I conceived the idea while writing my prior novel, Rough Men. The main character in that novel is a writer named Will Daniels, and while fleshing out his backstory I realized that I needed to give Will some books. One of them was a horror novel called Broken Bottles, and the other one was The Fort. Later, I decided that I liked the idea too much to let it live as a two sentence description in Will’s novel, so I decided that I was going to take it back from Will. I don’t think he minds too much.
Were you concerned about its dark tone deterring readers?
This is something that I try not to think about with my writing, and trust that my editors have keep me dialed back enough to make things palatable for my readers. One thing I definitely try to avoid is having violence just for the sake of violence, having it make sense within the story can remove some of the sting, in my opinion.
I have not read any of your other books — how are they similar and how different are they to this one?
Although they are all quite dissimilar when it comes to plot, one theme that I try and keep in all of my work is a sense of heart. I may not always draw empathy from my readers, but I certainly like to try and nudge them in that direction.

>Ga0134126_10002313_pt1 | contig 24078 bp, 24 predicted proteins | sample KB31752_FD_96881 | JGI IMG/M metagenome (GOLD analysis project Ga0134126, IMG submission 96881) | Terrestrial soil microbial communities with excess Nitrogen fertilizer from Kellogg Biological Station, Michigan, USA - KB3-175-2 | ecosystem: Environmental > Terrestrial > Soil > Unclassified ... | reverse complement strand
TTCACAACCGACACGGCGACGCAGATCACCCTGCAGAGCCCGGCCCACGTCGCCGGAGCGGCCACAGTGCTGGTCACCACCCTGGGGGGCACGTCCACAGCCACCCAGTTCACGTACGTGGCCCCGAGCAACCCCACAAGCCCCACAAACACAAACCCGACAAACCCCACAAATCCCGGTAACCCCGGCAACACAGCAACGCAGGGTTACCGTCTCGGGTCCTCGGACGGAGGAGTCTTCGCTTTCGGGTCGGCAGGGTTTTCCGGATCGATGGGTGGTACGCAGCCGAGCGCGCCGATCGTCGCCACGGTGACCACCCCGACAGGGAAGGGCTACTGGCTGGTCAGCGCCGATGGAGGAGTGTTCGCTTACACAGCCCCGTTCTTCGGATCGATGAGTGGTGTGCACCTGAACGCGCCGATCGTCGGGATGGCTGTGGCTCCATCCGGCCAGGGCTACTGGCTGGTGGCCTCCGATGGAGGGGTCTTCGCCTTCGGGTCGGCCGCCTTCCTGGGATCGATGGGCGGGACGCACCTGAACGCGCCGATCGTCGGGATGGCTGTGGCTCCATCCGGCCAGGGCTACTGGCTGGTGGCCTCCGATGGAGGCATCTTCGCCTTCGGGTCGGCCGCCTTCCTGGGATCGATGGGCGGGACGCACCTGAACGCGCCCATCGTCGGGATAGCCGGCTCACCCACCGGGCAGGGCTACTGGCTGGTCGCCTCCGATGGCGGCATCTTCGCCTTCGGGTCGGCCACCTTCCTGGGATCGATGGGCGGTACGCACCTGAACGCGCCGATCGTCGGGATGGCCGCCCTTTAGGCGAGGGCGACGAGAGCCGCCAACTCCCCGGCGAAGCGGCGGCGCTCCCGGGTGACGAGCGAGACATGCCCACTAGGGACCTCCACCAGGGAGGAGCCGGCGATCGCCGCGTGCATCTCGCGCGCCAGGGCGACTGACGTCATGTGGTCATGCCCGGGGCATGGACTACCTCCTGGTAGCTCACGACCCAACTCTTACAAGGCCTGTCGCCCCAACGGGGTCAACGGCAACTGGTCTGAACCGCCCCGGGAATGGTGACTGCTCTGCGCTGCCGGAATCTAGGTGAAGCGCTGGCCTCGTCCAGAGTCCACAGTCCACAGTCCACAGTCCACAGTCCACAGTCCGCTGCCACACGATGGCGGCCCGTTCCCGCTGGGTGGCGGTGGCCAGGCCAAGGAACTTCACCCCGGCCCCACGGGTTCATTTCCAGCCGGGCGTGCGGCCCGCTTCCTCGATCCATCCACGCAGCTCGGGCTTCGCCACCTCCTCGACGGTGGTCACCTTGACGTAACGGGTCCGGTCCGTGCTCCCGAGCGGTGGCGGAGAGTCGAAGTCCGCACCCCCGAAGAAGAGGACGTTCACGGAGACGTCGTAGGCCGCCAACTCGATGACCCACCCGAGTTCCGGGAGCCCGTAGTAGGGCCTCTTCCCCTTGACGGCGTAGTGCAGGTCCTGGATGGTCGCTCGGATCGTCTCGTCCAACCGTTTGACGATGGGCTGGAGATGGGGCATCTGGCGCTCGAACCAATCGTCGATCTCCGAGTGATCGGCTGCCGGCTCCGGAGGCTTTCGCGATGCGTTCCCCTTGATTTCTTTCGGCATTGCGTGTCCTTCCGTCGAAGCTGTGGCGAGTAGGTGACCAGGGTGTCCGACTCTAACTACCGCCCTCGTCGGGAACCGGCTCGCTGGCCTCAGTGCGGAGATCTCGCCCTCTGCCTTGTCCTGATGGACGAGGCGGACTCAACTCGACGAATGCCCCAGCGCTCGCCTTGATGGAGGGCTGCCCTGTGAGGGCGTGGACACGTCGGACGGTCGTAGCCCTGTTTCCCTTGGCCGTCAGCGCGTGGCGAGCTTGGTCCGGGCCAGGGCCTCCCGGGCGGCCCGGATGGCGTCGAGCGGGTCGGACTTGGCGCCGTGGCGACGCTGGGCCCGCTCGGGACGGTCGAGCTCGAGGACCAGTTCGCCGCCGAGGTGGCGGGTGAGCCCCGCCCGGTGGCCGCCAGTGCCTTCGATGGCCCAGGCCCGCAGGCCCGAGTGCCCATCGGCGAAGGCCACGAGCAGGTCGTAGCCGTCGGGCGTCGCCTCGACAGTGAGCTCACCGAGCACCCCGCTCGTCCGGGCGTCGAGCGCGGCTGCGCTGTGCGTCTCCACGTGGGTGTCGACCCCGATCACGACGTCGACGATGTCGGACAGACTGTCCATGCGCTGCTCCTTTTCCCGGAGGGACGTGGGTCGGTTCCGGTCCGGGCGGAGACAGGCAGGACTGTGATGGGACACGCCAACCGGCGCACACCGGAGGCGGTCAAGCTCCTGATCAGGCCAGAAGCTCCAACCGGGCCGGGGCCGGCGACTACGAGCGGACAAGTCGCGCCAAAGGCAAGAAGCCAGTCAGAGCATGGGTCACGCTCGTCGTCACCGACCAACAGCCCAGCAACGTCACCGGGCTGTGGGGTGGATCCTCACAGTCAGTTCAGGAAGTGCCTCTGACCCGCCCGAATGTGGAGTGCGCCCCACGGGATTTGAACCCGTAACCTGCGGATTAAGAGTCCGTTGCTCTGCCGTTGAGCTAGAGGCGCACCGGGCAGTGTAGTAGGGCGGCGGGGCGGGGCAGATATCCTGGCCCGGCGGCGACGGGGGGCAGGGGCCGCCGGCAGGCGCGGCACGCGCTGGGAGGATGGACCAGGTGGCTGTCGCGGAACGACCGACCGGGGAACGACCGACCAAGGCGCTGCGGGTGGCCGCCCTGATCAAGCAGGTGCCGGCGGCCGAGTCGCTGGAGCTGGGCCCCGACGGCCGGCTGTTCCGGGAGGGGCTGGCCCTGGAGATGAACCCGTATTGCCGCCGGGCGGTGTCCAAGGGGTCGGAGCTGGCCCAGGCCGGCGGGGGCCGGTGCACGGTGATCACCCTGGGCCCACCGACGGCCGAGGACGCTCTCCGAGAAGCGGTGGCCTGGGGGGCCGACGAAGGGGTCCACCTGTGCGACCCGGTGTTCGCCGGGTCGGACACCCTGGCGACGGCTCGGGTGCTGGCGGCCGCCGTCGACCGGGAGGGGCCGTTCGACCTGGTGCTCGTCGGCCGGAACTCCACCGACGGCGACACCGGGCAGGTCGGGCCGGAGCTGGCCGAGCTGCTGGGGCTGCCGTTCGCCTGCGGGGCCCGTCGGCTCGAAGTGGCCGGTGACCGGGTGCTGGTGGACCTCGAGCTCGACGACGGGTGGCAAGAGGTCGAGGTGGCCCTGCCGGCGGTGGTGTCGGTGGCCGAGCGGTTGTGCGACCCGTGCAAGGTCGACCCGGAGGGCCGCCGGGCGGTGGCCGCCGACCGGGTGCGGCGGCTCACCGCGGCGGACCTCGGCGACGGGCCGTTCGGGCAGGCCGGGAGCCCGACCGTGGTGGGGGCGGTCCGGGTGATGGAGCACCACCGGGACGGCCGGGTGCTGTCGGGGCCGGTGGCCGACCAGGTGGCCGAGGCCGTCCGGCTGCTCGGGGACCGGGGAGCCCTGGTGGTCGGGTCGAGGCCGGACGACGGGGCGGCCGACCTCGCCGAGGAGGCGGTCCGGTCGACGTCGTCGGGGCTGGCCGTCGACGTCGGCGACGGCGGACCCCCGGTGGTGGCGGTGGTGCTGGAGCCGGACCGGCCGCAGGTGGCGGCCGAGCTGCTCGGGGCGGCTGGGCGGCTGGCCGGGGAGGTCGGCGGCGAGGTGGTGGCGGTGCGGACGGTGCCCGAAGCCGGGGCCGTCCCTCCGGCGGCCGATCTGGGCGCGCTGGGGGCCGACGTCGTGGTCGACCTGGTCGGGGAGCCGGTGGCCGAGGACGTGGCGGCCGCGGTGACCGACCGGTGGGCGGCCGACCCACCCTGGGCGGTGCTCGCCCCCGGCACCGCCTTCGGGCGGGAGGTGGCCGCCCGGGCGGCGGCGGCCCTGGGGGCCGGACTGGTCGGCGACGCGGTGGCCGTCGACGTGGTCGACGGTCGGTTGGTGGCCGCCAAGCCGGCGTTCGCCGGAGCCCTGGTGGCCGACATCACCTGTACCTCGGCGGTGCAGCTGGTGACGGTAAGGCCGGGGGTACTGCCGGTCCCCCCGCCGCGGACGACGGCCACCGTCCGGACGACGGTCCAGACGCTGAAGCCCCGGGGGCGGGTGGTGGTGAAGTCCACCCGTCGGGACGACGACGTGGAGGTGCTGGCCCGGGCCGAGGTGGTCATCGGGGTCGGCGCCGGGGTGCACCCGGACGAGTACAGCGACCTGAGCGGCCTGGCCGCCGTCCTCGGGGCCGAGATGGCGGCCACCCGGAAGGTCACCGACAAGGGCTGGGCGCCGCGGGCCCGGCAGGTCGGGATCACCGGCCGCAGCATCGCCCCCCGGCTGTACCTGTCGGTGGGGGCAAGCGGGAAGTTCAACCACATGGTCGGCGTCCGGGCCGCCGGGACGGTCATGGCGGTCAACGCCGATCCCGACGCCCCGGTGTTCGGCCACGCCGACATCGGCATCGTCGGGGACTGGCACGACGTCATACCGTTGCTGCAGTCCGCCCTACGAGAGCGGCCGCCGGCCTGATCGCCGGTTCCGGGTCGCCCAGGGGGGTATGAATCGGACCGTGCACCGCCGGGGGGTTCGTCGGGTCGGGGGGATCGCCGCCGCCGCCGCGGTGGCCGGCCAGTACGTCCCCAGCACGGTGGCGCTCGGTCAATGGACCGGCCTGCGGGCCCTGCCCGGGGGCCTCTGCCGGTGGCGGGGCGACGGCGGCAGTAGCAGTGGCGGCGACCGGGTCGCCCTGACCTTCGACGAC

How would you describe Hooper, the killer? It’s hard to find much sympathy for him. Do you think he had PTSD and that’s part of his problem? Did you want readers to feel sympathy for him?
I think if Hooper were brought to trial he may have used PTSD or the war in Southeast Asia as an excuse for why he is the way that he is, but I don’t think that’s the case. He’s a damaged individual that was messed up before he saw combat, but the battles that he was in just served to further strip him of his humanity, and to make the idea of killing that much easier. I most certainly did not want my readers to feel anything more than a morbid curiosity when it comes to Hooper.
What’s it like to have Gillian Flynn praising your writing when she’s like a literary it girl right now?